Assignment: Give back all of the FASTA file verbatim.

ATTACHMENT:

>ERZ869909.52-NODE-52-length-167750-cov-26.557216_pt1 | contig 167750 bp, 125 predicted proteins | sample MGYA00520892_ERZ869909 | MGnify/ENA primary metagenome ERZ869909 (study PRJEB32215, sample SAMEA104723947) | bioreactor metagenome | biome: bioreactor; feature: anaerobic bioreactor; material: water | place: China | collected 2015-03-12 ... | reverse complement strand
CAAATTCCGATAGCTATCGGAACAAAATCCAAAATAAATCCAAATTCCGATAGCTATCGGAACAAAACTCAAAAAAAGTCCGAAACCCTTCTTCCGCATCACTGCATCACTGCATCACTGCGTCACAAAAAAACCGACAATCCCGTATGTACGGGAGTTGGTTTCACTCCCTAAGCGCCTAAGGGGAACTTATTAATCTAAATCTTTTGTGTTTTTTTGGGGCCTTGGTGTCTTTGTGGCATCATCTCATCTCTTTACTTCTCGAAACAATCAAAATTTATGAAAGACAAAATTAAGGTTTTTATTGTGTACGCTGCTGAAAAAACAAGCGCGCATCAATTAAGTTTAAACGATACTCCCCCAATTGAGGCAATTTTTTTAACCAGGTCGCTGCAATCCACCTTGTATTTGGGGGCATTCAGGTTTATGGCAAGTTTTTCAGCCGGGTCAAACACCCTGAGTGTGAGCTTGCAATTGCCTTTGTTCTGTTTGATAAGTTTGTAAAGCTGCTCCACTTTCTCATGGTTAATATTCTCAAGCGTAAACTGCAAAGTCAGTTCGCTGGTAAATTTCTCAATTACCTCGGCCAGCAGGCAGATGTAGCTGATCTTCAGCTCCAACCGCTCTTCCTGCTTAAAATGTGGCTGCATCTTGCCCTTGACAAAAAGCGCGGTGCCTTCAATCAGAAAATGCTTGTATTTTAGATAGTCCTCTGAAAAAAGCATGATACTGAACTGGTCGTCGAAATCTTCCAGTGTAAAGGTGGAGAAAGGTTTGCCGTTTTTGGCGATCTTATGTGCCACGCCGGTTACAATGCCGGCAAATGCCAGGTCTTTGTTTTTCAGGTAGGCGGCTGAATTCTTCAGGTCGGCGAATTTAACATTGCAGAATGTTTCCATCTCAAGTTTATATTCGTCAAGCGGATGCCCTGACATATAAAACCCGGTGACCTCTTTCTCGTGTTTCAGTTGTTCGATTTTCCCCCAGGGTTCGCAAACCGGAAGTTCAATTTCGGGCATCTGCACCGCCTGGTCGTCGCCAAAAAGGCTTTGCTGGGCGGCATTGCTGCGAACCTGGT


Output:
>ERZ869909.52-NODE-52-length-167750-cov-26.557216_pt1 | contig 167750 bp, 125 predicted proteins | sample MGYA00520892_ERZ869909 | MGnify/ENA primary metagenome ERZ869909 (study PRJEB32215, sample SAMEA104723947) | bioreactor metagenome | biome: bioreactor; feature: anaerobic bioreactor; material: water | place: China | collected 2015-03-12 ... | reverse complement strand
CAAATTCCGATAGCTATCGGAACAAAATCCAAAATAAATCCAAATTCCGATAGCTATCGGAACAAAACTCAAAAAAAGTCCGAAACCCTTCTTCCGCATCACTGCATCACTGCATCACTGCGTCACAAAAAAACCGACAATCCCGTATGTACGGGAGTTGGTTTCACTCCCTAAGCGCCTAAGGGGAACTTATTAATCTAAATCTTTTGTGTTTTTTTGGGGCCTTGGTGTCTTTGTGGCATCATCTCATCTCTTTACTTCTCGAAACAATCAAAATTTATGAAAGACAAAATTAAGGTTTTTATTGTGTACGCTGCTGAAAAAACAAGCGCGCATCAATTAAGTTTAAACGATACTCCCCCAATTGAGGCAATTTTTTTAACCAGGTCGCTGCAATCCACCTTGTATTTGGGGGCATTCAGGTTTATGGCAAGTTTTTCAGCCGGGTCAAACACCCTGAGTGTGAGCTTGCAATTGCCTTTGTTCTGTTTGATAAGTTTGTAAAGCTGCTCCACTTTCTCATGGTTAATATTCTCAAGCGTAAACTGCAAAGTCAGTTCGCTGGTAAATTTCTCAATTACCTCGGCCAGCAGGCAGATGTAGCTGATCTTCAGCTCCAACCGCTCTTCCTGCTTAAAATGTGGCTGCATCTTGCCCTTGACAAAAAGCGCGGTGCCTTCAATCAGAAAATGCTTGTATTTTAGATAGTCCTCTGAAAAAAGCATGATACTGAACTGGTCGTCGAAATCTTCCAGTGTAAAGGTGGAGAAAGGTTTGCCGTTTTTGGCGATCTTATGTGCCACGCCGGTTACAATGCCGGCAAATGCCAGGTCTTTGTTTTTCAGGTAGGCGGCTGAATTCTTCAGGTCGGCGAATTTAACATTGCAGAATGTTTCCATCTCAAGTTTATATTCGTCAAGCGGATGCCCTGACATATAAAACCCGGTGACCTCTTTCTCGTGTTTCAGTTGTTCGATTTTCCCCCAGGGTTCGCAAACCGGAAGTTCAATTTCGGGCATCTGCACCGCCTGGTCGTCGCCAAAAAGGCTTTGCTGGGCGGCATTGCTGCGAACCTGGT